As Irish Fest approaches, a look back at Midtown’s Irish heritage

One of the homes in Vinegar Gulch, an Irish enclave in what became Penn Valley Park.

Posted by Joe Lambe

The Irish played a large part in the history of Kansas City and Midtown, and it’s time for a nod to Celtic culture and a wee bit of remembrance.

The Kansas City Irish Fest begins Friday and runs through Sunday at Crown Center. Many Midtown residents, former residents and their descendents will likely attend.  After all, Kelly’s venerable bar is still in Westport and Browne’s Irish Marketplace, called the oldest Irish business in North America, is at 33rd and Pennsylvania. That was the southern edge of the city when the store opened there in 1901.

It was also close to what had been “Vinegar Gulch,” an Irish “Kerry Patch” neighborhood that swells considered a black eye on the face of the city’s allure. In the 1890s, about 300 small homes and a few ramshackle businesses lined Penn Valley, climbed its cliffs and surrounded a spring at what is now about 30th and Broadway streets.

Much of the native limestone used in construction of the Redemptorist Church was hauled from Pat Sullivan’s quarry, located in what is now Roanoke Park. The Irish-born quarryman was a familiar sight as he guided his horses and the heavily-laden wagons through the neighborhood.

Pat O’Neill, Westport business owner and Fest promoter, describes the Gulch in his book, “From the Bottom Up: the Story of the Irish in Kansas City.” No city water there, no gas service, no paved streets, few sidewalks, and much mud. Residents climbed through muck to fill buckets with water that spilled from a pipe into a wooden tank. The Parks Department reported then of the scene: “A goat would have had a hard time trying to pick his way along the side of the old Penn Street Ravine.”

In 1895, O’Neill wrote, City Beautiful proponents launched a plan to wipe out the embarrassing shanties and create a park. Scrap dealers and house movers paid $33,500 for the buildings, and some houses were moved a few blocks south to a new Kerry Patch between 31st and 33rd streets, Pennsylvania Avenue and Summit Street.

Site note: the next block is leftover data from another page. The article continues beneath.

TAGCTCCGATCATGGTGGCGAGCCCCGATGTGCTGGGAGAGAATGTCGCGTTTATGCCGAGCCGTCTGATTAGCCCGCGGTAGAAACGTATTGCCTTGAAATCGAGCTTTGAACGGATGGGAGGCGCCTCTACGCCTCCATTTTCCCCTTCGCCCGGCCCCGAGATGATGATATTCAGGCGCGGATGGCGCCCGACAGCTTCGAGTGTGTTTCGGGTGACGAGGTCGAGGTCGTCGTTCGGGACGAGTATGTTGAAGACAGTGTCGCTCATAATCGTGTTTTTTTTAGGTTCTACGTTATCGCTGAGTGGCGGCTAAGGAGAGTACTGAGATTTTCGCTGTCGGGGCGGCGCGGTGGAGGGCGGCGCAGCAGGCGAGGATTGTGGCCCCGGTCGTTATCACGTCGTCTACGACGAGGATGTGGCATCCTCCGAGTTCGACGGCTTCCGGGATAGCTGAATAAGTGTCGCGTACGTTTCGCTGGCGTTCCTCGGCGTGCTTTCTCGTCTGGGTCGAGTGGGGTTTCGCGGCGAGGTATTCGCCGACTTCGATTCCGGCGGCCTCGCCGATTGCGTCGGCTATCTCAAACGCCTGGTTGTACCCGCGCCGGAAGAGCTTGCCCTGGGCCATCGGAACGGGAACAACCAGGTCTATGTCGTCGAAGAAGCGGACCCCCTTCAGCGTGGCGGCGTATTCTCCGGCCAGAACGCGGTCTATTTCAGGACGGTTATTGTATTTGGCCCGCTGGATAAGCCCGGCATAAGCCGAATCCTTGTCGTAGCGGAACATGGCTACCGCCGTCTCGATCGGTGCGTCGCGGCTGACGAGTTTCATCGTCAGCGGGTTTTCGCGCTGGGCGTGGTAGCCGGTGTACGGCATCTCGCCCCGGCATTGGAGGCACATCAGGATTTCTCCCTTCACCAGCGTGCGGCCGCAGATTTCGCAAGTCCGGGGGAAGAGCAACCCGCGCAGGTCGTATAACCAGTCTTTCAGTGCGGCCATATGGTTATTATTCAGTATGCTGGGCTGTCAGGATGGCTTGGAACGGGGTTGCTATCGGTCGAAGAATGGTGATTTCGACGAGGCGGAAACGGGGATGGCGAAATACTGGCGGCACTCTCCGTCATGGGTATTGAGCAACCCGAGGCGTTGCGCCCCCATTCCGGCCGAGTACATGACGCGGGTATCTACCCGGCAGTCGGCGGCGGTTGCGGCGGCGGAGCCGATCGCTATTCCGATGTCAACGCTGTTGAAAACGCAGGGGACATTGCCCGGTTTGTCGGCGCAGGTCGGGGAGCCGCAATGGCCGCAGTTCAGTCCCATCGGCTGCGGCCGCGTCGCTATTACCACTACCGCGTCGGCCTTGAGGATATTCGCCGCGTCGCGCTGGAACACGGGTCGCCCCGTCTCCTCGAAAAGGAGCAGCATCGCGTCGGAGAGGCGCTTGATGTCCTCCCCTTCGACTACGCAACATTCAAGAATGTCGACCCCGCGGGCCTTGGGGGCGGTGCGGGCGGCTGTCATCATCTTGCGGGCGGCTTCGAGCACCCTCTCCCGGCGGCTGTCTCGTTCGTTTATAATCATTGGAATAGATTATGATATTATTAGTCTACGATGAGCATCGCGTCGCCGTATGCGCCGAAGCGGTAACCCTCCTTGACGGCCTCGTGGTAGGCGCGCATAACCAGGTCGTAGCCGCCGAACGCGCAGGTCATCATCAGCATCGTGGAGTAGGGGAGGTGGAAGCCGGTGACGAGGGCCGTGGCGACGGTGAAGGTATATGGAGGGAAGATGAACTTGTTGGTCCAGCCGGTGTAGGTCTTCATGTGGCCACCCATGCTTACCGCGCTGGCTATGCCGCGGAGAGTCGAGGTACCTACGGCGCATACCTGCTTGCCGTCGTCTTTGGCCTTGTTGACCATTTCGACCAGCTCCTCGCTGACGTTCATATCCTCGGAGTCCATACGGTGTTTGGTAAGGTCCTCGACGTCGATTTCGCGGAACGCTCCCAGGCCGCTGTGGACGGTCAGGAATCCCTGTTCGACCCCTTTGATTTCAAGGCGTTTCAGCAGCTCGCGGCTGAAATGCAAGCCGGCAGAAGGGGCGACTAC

Many of the moved houses were later demolished to create the campus of Penn Valley Community College. Vinegar Gulch is now the scenic park ravine that can be seen while driving on Penn Valley Parkway.

As the City Beautiful movement continued, the Irish, Italian, Slavs and others continued moving south from the west bottoms and old river wards. In 1912, the Redemptorist Church opened at 33rd and Broadway, providing more support to the many new Irish families and others.

Much of the limestone for the church, for houses in the then new Valentine neighborhood and for other churches and neighborhoods came from Roanoke Park, provided by an Irish family business.

The churches, schools, union halls, taverns and undertakers of Midtown were once thick with Irish-Americans, O’Neill said. “Young immigrants coming to join their previously arrived brothers, sisters, aunts, uncles and cousins were met at Union Station, greeted with a red American apple, then taken up the hills to the south, to their new homes in Midtown.”

The annual Irish Fest – a merger of two smaller fests in Westport and Brookside – began in 2003 in the driving rain at Berkley Riverfront Park and drew 8,000 people. At Crown Center last year, it drew 97,000. This year the Fest will feature more than 300 musicians, dancers and performers.  Promoters say it will draw Irish-Americans from the Midwest to as far away as  Ireland.

Irish Fest’s outdoor Mass on Sunday at 9:30 a.m. has grown tremendously over 10 years. Almost 2,000 people attended last year. The Little Sisters of the Poor (shown here) take part in the mass. They began their mission of taking care of the elderly poor on 31st Street in Midtown more than 125 years ago. Father Jim Shea (also shown here), a popular longtime pastor of Redemptorist, is often a celebrant at the outdoor Mass.